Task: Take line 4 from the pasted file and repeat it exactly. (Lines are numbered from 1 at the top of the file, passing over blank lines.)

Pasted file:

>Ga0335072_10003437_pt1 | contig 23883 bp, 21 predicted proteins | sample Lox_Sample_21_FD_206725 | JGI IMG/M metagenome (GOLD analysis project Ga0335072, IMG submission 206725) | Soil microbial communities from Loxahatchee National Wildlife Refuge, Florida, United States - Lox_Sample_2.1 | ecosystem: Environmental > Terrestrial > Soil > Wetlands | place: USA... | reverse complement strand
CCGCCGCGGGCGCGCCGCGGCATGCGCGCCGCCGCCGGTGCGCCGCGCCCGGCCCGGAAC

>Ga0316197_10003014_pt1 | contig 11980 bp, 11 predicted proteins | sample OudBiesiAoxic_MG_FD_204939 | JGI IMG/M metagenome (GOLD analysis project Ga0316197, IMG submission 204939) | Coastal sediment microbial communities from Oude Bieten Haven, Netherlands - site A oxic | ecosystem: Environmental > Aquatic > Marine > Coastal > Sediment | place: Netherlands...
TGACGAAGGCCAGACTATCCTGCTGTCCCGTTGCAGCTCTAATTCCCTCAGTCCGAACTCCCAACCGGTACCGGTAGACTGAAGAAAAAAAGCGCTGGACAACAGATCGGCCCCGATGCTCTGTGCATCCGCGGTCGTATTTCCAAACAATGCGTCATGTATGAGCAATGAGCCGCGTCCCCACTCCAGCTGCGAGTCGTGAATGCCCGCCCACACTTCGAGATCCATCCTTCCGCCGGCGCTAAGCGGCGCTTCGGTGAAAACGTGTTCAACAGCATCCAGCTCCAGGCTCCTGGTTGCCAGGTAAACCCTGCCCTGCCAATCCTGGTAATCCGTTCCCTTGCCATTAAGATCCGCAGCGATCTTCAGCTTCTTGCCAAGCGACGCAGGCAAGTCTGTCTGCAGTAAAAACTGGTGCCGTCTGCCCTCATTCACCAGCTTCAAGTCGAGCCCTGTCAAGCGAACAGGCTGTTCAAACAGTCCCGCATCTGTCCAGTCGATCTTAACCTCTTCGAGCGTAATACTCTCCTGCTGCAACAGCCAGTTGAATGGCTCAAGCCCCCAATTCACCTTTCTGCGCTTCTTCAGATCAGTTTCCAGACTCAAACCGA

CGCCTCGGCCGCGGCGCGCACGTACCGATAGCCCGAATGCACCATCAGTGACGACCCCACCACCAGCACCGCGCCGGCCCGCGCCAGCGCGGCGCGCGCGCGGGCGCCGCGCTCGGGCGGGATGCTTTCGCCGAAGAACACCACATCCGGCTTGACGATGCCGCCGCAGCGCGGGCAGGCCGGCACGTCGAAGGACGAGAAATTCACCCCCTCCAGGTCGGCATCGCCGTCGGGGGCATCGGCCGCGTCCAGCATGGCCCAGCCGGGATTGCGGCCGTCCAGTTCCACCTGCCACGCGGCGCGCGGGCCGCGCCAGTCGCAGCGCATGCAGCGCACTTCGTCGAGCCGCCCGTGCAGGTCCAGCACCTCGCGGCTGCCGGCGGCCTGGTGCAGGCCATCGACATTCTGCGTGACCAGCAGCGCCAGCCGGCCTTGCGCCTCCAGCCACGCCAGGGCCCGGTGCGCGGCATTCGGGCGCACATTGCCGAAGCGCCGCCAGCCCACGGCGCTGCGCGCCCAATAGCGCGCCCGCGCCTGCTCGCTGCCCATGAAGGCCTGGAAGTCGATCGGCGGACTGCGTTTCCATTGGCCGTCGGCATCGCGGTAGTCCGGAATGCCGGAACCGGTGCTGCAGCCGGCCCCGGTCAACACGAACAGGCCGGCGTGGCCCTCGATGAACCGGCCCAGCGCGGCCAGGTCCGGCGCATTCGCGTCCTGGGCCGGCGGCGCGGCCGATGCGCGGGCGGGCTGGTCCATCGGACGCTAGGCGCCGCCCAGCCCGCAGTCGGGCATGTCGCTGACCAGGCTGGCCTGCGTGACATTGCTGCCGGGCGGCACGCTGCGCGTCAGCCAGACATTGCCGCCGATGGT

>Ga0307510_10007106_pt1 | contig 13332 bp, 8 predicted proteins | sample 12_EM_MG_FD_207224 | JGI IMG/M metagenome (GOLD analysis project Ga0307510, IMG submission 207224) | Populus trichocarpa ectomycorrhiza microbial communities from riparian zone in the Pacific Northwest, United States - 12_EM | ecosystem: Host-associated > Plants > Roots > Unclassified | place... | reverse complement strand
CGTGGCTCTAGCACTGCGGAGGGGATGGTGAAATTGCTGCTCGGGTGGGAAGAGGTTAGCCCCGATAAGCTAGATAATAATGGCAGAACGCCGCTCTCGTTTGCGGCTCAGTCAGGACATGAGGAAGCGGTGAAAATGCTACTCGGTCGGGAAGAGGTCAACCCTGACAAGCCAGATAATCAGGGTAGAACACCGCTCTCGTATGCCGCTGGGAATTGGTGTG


TGACGAAGGCCAGACTATCCTGCTGTCCCGTTGCAGCTCTAATTCCCTCAGTCCGAACTCCCAACCGGTACCGGTAGACTGAAGAAAAAAAGCGCTGGACAACAGATCGGCCCCGATGCTCTGTGCATCCGCGGTCGTATTTCCAAACAATGCGTCATGTATGAGCAATGAGCCGCGTCCCCACTCCAGCTGCGAGTCGTGAATGCCCGCCCACACTTCGAGATCCATCCTTCCGCCGGCGCTAAGCGGCGCTTCGGTGAAAACGTGTTCAACAGCATCCAGCTCCAGGCTCCTGGTTGCCAGGTAAACCCTGCCCTGCCAATCCTGGTAATCCGTTCCCTTGCCATTAAGATCCGCAGCGATCTTCAGCTTCTTGCCAAGCGACGCAGGCAAGTCTGTCTGCAGTAAAAACTGGTGCCGTCTGCCCTCATTCACCAGCTTCAAGTCGAGCCCTGTCAAGCGAACAGGCTGTTCAAACAGTCCCGCATCTGTCCAGTCGATCTTAACCTCTTCGAGCGTAATACTCTCCTGCTGCAACAGCCAGTTGAATGGCTCAAGCCCCCAATTCACCTTTCTGCGCTTCTTCAGATCAGTTTCCAGACTCAAACCGA